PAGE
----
Everything you own, destroyed in a fire is something no homeowner ever wants to experience, but it can happen in an instant.
The Las Vegas valley is no stranger to large fires like the one that killed 85 people at the MGM Grand in 1980. Or the one at the Las Vegas Hilton that killed eight people the following year.
The devastation caused by both of those hotel fires forced changes in fire codes across the country, requiring sprinkler systems to help prevent deadly flames from spreading.
When it comes to homes, the main line of defense remains to be smoke detectors, but that could soon change in the city of Las Vegas.
The addition of fire sprinklers increases the chances of surviving a house fire by 97 percent. It also drastically reduces injuries to firefighters.
“Simply put, this is our work,” said Eric Litmann, the president of Las Vegas Firefighter Local 1285.
About four years ago the idea of having automatic fire sprinklers built in all new homes in the city of Las Vegas was a topic that was brought up.
Many questioned if this was necessary for residential homes, along with what the cost would be. Local firefighters strongly support the ordinance.
“House fires are the structures that my members and members across this country are killed in the most every day in this country,” Litmann said.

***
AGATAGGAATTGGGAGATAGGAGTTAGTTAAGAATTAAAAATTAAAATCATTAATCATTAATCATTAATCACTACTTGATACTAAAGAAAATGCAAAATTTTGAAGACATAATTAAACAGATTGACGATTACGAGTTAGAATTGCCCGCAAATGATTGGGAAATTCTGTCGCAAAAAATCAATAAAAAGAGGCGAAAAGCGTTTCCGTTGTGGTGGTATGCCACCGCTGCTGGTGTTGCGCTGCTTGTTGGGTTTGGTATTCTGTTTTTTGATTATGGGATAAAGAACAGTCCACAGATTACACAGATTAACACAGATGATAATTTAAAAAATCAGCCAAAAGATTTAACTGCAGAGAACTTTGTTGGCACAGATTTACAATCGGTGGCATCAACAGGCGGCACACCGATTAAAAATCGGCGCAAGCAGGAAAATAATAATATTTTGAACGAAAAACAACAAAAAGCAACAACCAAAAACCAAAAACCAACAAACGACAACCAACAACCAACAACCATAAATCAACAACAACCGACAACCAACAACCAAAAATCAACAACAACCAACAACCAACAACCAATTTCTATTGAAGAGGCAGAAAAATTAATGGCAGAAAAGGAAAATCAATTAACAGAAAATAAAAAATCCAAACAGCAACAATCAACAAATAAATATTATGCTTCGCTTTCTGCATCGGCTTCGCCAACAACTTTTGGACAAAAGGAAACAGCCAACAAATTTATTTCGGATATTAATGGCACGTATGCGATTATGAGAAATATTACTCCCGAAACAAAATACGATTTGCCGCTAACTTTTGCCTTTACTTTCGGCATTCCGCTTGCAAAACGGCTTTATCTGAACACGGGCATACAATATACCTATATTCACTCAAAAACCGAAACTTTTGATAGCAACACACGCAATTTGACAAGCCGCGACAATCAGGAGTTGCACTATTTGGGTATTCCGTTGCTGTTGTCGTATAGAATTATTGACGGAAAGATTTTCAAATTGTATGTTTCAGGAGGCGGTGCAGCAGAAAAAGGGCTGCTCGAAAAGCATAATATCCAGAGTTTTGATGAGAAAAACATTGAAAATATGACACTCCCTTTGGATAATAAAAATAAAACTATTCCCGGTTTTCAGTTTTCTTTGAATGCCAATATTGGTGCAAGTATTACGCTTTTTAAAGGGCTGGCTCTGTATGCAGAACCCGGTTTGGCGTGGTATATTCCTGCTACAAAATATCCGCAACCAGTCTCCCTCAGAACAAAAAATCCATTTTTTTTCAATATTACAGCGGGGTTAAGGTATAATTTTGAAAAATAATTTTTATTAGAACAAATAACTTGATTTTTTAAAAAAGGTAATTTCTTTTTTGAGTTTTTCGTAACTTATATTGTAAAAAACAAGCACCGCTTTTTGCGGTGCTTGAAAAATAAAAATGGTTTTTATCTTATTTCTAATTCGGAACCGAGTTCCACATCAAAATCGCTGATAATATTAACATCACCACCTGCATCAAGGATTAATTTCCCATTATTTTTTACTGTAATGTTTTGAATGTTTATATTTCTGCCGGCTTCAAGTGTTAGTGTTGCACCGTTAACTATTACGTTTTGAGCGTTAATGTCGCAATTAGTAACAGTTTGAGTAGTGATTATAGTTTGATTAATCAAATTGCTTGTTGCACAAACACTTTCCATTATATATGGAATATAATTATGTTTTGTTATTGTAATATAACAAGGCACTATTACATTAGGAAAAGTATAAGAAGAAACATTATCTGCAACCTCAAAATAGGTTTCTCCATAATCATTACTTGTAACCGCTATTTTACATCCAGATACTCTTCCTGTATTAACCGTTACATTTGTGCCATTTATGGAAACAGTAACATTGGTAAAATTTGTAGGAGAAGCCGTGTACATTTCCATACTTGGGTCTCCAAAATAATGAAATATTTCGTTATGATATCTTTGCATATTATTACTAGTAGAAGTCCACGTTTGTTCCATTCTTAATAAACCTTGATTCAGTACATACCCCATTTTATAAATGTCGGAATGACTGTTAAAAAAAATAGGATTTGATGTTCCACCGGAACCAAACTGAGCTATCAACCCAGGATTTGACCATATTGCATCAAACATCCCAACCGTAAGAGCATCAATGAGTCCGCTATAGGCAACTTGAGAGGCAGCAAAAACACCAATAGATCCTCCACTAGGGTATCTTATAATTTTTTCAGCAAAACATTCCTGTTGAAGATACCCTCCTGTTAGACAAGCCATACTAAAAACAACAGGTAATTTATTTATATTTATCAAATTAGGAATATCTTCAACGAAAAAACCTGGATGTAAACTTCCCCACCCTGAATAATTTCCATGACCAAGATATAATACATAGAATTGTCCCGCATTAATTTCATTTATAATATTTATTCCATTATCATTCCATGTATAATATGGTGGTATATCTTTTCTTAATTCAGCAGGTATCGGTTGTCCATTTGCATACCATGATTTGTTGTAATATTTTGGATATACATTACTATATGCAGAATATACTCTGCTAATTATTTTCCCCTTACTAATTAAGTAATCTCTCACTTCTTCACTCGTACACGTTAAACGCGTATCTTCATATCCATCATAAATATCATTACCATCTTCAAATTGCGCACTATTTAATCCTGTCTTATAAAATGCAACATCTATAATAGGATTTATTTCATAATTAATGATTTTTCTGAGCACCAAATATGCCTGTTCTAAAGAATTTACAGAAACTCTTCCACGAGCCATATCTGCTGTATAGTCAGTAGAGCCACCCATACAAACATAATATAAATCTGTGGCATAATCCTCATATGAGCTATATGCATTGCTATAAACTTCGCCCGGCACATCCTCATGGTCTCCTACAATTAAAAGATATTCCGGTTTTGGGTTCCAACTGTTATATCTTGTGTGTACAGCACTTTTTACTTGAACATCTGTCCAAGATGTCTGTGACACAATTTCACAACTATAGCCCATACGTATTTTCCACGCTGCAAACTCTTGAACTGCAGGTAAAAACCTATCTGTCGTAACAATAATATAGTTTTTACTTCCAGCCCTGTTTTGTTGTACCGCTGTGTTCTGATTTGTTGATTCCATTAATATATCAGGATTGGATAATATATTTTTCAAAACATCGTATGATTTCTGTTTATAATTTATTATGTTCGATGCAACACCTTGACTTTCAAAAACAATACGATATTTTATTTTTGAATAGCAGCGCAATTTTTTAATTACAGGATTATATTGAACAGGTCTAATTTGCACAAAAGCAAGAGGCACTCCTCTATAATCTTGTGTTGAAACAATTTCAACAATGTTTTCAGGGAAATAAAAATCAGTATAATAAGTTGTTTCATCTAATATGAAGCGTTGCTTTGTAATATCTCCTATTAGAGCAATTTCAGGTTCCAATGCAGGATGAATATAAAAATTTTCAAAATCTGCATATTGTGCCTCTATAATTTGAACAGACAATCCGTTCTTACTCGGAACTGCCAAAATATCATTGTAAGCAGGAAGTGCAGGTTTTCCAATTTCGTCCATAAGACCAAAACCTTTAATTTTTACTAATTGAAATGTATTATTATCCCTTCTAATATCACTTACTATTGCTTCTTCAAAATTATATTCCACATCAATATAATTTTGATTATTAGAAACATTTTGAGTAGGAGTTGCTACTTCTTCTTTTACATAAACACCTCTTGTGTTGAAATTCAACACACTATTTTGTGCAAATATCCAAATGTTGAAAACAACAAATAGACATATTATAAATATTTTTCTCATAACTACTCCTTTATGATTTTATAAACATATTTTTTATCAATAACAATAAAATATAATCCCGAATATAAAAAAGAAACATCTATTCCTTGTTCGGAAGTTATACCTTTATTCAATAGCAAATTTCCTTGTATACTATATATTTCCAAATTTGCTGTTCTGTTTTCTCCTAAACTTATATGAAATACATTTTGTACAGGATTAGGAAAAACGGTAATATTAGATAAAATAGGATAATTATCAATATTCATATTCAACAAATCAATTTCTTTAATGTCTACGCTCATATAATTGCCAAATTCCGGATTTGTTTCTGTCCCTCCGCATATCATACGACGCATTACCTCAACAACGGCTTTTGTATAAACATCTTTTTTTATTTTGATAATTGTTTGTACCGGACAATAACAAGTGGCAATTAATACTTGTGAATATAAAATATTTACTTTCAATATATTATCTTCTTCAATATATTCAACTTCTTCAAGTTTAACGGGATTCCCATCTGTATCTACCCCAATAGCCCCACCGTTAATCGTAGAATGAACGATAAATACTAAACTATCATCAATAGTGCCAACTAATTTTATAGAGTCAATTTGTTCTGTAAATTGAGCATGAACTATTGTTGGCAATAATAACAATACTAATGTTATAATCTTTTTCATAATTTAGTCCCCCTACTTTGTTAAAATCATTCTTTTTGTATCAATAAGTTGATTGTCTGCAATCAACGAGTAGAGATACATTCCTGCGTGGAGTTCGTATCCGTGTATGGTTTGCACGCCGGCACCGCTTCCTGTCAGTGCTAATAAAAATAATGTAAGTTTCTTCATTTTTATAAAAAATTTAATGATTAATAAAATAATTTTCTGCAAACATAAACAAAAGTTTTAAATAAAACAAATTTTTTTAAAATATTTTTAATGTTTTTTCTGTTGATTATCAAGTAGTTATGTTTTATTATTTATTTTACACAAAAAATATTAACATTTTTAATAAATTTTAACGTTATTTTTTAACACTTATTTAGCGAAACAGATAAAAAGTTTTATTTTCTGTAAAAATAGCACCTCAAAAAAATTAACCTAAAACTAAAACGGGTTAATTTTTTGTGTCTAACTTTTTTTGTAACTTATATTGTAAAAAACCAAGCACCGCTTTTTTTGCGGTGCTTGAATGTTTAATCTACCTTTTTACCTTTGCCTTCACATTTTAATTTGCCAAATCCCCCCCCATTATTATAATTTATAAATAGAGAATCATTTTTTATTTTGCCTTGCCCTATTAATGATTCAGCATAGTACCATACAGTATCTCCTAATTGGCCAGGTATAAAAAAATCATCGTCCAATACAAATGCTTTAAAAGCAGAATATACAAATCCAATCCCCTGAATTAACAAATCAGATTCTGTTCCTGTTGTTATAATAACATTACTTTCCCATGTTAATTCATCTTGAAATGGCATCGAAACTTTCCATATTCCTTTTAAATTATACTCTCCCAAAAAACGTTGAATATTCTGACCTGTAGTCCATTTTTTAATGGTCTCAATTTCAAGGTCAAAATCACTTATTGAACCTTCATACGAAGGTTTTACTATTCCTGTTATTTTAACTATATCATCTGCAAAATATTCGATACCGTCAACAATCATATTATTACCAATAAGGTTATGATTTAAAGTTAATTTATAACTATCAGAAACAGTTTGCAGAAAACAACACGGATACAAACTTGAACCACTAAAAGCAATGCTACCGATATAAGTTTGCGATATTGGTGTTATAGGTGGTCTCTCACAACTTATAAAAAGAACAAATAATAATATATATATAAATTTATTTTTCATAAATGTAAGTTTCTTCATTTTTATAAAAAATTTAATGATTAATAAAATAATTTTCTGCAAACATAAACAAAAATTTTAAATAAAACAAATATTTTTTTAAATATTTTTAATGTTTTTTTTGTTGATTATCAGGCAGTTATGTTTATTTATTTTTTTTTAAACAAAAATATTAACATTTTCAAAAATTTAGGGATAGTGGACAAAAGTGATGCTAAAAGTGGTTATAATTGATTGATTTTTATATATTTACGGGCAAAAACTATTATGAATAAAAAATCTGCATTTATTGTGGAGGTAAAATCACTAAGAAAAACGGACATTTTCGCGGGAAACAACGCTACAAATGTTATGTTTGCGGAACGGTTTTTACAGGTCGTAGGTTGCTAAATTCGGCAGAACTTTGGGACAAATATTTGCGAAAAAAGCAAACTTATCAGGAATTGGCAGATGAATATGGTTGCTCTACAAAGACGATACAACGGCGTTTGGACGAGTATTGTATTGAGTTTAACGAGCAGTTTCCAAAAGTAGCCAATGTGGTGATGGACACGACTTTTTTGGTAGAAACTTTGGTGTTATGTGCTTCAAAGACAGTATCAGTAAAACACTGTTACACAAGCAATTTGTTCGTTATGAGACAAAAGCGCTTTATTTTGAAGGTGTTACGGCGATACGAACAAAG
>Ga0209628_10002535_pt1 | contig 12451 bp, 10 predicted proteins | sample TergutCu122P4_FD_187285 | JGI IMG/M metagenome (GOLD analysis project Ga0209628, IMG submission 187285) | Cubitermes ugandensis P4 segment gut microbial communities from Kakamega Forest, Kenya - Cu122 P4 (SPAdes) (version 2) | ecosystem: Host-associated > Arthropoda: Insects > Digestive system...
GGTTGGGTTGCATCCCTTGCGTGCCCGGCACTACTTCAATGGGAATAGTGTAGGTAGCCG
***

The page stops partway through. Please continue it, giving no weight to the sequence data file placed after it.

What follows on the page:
According to firefighters, sprinklers increases life safety of 600 firefighters on three shifts that respond to house fires every day within the city limits.
The new ordinance will apply to new homes less than 5,000 square feet. The only concern council members face, are inspections delaying projects.
“We will develop metrics that will compare our speed at which we are doing these inspections against nonsprinkler properties to make sure we are not holding them up,” said Scott Adams, Las Vegas City Manager.
The conditions of the ordinance is to do it all in a six month trial period.
“We do commit, and it actually is written in our policy that inspections shall be done at the time requested not holdovers, and our folks commit to do that,” said Willie Mcdonald, city fire chief.
“We can handle this workload without any additional resources and without any increase financial impact to our department,” Litmann said.
Although the sprinklers would add additional costs to homeowners, firefighters say the benefits over time will outweigh the additional cost.